Roscoe Mitchell: Opening Doors


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The thing that is interesting about good improvisation and good composition is there are always options.
Our elders often pass on truths learned along the road of life, old adages that become mantras repeated continually. Roscoe Mitchell’s father gave him one piece of advice that he’ll always remember: “Time is very important. Use your time wisely.” Sure, it’s a universal truth, but for Mitchell, this advice is especially relevant, because the saxophonist, flutist, clarinetist, percussionist, composer has so much to offer, his only hope is to strike up a deal with Father Time. Or just hop out of bed at some ridiculous hour.

“I’ve been known to get up at three. That’s six hours before nine o’ clock!” he explained over the phone from his hotel room in Milan. “I like the mornings because when I first wake up I’m there. I’ve rested and my mind is going good and I can just go right to what it is I want to do. And I do know that for me to accomplish all I would like to accomplish in music, I would need more than one lifetime.”

So far in this lifetime, Mitchell has made astoundingly good use of his time. In 1965 he helped establish the Association For The Advancement of Creative Musicians, a collective of composers and musicians dedicated to exposing their own work and nurturing the development of creative music. This led to the Art Ensemble of Chicago, the extraordinarily prolific and profoundly influential group Mitchell founded in the late ‘60s with Malachi Favors, Joseph Jarman, Lester Bowie and, later, Don Moye. Their brilliant African costume and painted faces made for vastly entertaining performances and their avant-garde combinations of free improvisation, European compositional elements, African music, and jazz formed a compelling new style of sound.

Last year The Art Ensemble released two albums. The Meeting (Pi) incorporates small instruments, winding clock sounds and swatches of percussion, and marks the return of Jarman after a spiritual hiatus. And Tribute To Lester (ECM) honors the group’s trumpet player after his death in 1999. Last January, bassist Malachi Favors passed away. With the absence of two of its pivotal members, The Art Ensemble continues.

Last month the group returned from a 16-date tour with the Art Ensemble that started in London and continued through France and Italy, with a one-night stop back home in Chicago, at Mandel Hall where they recorded their legendary live album 32 years ago ( Live at Mandel Hall , Delmark 1972). This month his composition “Non-Cognitive Aspects Of The City”, based on the words of Jarman will be performed at Merkin Concert Hall. One week later he’ll be in Finland with his quintet. In early September he’ll travel to Munich for a Symposium on Improvised Music where a new work for a 12-piece ensemble will be recorded by ECM.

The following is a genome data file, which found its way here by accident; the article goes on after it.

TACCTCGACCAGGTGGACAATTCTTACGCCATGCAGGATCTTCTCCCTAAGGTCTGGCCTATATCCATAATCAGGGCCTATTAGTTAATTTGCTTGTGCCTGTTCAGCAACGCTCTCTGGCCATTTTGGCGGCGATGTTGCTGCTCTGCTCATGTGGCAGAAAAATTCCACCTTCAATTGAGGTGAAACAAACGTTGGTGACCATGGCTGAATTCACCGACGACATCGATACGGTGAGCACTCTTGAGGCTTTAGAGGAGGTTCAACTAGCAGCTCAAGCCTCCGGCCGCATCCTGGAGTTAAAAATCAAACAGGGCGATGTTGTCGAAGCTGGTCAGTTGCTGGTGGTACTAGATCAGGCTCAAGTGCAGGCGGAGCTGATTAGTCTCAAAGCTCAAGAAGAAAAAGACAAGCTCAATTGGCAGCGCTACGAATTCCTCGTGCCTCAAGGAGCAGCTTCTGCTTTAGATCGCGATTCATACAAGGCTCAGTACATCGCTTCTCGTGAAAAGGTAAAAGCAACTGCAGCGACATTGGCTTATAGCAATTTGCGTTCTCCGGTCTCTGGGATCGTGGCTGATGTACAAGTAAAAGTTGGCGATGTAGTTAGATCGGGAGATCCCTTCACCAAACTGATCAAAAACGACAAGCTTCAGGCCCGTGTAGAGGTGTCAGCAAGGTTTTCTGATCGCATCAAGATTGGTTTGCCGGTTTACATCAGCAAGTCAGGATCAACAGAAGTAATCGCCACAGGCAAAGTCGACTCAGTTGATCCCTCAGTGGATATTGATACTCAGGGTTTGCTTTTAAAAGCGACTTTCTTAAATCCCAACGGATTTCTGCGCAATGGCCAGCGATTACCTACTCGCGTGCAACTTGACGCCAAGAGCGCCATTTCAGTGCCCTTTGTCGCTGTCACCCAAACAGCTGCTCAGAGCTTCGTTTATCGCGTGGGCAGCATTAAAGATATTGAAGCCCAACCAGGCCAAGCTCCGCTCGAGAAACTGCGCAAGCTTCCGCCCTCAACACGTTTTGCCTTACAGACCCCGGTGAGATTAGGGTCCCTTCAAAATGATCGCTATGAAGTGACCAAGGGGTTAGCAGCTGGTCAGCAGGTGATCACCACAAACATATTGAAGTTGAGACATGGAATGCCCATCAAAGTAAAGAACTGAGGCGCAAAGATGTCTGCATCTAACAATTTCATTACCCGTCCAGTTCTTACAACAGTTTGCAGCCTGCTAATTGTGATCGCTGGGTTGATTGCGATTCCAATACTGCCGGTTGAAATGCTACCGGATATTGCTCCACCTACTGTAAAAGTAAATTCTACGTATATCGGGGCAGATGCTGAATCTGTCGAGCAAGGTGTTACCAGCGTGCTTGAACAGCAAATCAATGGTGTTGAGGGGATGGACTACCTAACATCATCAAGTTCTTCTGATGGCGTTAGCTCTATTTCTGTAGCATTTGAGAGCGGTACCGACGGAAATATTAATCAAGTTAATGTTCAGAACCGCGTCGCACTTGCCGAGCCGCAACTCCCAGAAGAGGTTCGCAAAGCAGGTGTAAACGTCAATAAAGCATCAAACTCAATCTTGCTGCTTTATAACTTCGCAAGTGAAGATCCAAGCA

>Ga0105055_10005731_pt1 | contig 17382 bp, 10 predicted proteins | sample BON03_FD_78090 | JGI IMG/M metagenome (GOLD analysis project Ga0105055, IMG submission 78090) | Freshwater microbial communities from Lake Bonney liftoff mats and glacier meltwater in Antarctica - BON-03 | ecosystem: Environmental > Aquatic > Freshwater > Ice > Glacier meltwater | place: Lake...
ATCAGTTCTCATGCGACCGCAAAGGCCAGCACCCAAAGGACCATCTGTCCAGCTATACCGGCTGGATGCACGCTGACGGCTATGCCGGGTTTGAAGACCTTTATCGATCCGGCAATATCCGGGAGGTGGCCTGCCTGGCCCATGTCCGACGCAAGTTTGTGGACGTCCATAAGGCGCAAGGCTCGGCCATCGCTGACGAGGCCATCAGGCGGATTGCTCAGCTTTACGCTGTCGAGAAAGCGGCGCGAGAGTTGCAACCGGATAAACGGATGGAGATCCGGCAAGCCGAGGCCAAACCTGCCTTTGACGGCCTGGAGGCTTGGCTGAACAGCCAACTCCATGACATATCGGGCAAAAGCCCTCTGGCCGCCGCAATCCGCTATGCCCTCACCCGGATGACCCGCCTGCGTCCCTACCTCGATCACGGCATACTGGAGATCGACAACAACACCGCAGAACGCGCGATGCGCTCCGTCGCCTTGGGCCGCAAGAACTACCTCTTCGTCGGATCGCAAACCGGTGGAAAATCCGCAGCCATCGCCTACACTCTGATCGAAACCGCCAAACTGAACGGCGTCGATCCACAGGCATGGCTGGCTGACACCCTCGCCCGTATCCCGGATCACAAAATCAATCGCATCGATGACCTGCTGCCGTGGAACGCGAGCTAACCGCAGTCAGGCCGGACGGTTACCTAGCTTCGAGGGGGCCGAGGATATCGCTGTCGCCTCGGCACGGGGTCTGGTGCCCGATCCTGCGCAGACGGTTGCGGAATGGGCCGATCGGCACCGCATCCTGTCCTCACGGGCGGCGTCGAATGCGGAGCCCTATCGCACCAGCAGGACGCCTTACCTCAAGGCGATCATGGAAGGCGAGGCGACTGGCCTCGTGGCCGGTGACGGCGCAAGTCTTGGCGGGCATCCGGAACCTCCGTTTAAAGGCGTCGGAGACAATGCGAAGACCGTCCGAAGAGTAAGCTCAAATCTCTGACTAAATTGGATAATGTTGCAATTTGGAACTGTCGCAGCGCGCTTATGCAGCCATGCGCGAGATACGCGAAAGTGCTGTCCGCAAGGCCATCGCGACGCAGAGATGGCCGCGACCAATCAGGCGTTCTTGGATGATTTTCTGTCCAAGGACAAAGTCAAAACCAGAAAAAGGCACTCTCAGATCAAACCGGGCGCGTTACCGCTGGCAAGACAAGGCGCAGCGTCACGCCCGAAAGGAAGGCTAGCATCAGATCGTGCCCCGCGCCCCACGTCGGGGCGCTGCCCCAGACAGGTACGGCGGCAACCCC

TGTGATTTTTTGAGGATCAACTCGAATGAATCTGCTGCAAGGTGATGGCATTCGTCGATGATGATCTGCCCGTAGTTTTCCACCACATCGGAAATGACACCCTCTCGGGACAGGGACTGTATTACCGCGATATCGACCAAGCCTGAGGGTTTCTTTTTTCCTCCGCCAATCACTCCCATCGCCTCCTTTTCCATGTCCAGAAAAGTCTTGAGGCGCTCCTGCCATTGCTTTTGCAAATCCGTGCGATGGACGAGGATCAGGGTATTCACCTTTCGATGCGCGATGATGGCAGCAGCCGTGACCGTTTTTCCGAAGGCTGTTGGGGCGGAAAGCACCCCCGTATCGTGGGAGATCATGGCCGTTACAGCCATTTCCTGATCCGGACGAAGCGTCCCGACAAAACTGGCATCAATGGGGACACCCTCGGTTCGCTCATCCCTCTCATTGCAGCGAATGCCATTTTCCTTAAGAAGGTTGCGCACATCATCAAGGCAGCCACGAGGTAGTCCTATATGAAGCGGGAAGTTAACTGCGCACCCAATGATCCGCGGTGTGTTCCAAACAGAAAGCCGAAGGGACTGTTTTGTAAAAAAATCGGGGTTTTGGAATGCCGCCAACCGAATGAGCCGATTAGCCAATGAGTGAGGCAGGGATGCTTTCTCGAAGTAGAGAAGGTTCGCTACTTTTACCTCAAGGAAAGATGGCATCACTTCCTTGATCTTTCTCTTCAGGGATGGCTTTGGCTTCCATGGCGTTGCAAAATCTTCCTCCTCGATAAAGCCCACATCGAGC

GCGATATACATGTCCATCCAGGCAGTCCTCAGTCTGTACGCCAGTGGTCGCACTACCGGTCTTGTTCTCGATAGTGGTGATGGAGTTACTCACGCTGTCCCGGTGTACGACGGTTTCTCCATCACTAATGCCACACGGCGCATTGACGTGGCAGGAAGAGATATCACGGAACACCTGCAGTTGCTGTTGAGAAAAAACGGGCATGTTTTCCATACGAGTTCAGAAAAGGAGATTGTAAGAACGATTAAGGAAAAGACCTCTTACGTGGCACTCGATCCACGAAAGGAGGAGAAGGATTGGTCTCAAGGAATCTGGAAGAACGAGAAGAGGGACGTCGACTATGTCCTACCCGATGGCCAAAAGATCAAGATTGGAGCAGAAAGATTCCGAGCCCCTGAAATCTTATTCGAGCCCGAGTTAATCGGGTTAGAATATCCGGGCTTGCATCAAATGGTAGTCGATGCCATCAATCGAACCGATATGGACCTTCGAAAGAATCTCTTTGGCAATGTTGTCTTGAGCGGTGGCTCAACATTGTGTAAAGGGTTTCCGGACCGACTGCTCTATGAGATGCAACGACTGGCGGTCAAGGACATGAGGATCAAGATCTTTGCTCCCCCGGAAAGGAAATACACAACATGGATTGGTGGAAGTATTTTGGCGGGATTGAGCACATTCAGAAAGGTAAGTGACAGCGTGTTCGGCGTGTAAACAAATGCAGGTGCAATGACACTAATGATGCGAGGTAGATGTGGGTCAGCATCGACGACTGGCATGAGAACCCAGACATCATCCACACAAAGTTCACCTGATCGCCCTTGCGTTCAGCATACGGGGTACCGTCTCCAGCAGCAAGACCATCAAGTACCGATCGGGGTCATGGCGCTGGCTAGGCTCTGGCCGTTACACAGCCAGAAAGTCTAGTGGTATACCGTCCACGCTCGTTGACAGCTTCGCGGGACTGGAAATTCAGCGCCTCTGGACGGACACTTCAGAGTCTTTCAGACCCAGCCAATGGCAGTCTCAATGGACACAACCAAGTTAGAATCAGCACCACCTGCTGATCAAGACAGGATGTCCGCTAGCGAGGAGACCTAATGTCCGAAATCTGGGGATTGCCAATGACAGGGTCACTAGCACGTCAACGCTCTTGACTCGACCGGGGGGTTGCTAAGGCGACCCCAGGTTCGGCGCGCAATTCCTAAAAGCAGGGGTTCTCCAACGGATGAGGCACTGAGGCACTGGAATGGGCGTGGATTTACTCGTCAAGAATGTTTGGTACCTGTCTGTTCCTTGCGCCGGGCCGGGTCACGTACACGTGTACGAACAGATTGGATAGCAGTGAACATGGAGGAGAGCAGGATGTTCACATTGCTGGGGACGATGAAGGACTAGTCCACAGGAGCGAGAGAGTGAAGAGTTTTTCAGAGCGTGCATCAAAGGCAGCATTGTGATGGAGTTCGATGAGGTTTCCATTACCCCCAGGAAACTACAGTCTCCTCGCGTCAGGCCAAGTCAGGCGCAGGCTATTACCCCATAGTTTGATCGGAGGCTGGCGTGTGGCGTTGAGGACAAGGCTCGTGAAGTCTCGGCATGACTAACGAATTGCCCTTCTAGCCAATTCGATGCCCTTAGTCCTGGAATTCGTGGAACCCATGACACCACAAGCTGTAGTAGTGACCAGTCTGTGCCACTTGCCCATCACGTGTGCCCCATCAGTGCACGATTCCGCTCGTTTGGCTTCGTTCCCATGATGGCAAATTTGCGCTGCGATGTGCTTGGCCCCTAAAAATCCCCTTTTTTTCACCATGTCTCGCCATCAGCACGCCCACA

What propels him is constant learning and a succession of concerts equals constant development. “If I did a certain thing last night, I’m trying not to do that the next night exactly. If I’ve got something going on that seems like it might be working, then I want to explore that to see what options I have to expand it. What I’ve discovered about music is that when you get one area going, it opens up some doors to other things, and so on like that so it’s a constant thing, you can open up one door, and stay in that room for a while, and pretty soon you want to go to another room so you open up another door, and that gives you accessibility to those two rooms, now you have access to three, four, five, seven, eight, nine, ten...”

Inspired by his contemporaries, Mitchell recently caught a concert of his old college buddy Anthony Braxton and was impressed by Braxton’s new ability to sing while he plays. “It’s always great to go to his concerts because he’s always working on something. To watch Anthony play that solo concert and to see the amount of control he has in being able to bring that in and out of some particular thing that he’s playing. It’s very effective.”


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